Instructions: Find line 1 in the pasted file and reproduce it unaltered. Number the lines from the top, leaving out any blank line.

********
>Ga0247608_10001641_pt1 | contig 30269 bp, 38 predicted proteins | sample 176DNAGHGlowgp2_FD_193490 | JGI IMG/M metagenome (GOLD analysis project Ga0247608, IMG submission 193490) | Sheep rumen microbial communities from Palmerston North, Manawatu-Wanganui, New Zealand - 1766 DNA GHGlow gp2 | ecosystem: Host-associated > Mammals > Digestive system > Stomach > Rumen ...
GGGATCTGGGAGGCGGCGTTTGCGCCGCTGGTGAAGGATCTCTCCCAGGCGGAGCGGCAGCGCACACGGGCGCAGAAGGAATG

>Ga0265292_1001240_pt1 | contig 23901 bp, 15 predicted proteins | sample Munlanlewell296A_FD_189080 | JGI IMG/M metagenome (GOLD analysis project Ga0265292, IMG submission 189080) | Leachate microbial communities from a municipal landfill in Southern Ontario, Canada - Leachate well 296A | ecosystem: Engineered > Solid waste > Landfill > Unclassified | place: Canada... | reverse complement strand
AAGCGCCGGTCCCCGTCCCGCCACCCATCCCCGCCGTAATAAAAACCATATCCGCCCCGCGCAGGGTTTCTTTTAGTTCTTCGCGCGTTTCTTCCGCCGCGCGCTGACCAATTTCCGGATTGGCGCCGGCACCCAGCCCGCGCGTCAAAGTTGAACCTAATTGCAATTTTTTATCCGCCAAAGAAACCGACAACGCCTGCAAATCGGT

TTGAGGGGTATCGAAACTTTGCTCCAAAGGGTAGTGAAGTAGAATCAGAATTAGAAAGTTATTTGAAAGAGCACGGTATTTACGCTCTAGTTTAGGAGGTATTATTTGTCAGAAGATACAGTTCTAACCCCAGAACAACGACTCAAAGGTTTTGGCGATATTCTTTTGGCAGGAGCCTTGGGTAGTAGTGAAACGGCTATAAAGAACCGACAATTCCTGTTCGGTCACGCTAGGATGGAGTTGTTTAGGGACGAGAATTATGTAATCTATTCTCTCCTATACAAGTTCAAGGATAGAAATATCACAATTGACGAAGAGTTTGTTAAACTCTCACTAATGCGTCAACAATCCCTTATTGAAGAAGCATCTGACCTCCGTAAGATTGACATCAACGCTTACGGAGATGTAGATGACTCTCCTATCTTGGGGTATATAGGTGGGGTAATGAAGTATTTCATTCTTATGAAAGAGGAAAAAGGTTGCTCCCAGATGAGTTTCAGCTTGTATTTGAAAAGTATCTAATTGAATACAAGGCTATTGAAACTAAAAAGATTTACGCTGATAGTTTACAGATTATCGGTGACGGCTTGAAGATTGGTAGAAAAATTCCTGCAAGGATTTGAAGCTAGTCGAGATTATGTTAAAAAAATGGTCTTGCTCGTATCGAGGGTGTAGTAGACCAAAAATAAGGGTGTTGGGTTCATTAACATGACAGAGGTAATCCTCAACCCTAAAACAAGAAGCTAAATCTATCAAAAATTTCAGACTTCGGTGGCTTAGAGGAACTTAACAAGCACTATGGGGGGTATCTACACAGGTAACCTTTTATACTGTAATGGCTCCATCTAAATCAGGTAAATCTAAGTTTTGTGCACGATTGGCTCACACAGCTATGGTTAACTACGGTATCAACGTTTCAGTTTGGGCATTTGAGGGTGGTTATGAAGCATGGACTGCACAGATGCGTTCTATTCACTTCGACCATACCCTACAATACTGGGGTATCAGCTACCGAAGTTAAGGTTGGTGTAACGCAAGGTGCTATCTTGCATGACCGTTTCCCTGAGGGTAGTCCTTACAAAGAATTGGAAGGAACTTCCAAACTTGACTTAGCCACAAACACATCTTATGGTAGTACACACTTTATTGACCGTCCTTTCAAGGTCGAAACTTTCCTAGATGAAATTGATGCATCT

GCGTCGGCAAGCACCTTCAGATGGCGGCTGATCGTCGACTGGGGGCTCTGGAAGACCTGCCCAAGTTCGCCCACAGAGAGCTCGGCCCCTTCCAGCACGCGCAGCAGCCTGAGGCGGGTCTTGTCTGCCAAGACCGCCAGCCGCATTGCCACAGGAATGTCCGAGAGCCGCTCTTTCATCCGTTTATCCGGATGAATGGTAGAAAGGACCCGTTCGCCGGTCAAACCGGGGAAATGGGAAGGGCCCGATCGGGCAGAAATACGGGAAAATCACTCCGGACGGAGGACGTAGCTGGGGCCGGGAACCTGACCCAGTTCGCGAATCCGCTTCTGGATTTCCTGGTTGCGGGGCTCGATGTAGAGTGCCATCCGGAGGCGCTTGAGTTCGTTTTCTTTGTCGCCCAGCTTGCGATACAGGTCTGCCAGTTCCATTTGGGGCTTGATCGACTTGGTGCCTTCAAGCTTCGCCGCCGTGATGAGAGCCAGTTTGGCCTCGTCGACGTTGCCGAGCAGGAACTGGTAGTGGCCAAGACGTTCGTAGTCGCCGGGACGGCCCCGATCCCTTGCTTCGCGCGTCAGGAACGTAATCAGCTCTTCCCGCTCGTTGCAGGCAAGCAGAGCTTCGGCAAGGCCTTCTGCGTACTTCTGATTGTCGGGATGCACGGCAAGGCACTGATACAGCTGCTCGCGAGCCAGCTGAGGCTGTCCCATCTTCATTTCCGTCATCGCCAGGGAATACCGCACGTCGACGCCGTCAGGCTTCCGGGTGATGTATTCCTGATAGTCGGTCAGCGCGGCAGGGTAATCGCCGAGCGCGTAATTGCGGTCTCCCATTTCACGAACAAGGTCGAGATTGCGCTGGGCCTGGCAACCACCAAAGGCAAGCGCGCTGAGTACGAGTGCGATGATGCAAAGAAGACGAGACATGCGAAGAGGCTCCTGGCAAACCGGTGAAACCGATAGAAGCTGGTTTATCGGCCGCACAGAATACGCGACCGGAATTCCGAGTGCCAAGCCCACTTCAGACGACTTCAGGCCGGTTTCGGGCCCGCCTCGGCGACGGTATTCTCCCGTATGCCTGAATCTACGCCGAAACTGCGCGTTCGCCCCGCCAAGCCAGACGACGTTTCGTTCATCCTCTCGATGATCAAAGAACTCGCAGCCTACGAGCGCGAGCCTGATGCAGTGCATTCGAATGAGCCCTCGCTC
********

>Ga0247608_10001641_pt1 | contig 30269 bp, 38 predicted proteins | sample 176DNAGHGlowgp2_FD_193490 | JGI IMG/M metagenome (GOLD analysis project Ga0247608, IMG submission 193490) | Sheep rumen microbial communities from Palmerston North, Manawatu-Wanganui, New Zealand - 1766 DNA GHGlow gp2 | ecosystem: Host-associated > Mammals > Digestive system > Stomach > Rumen ...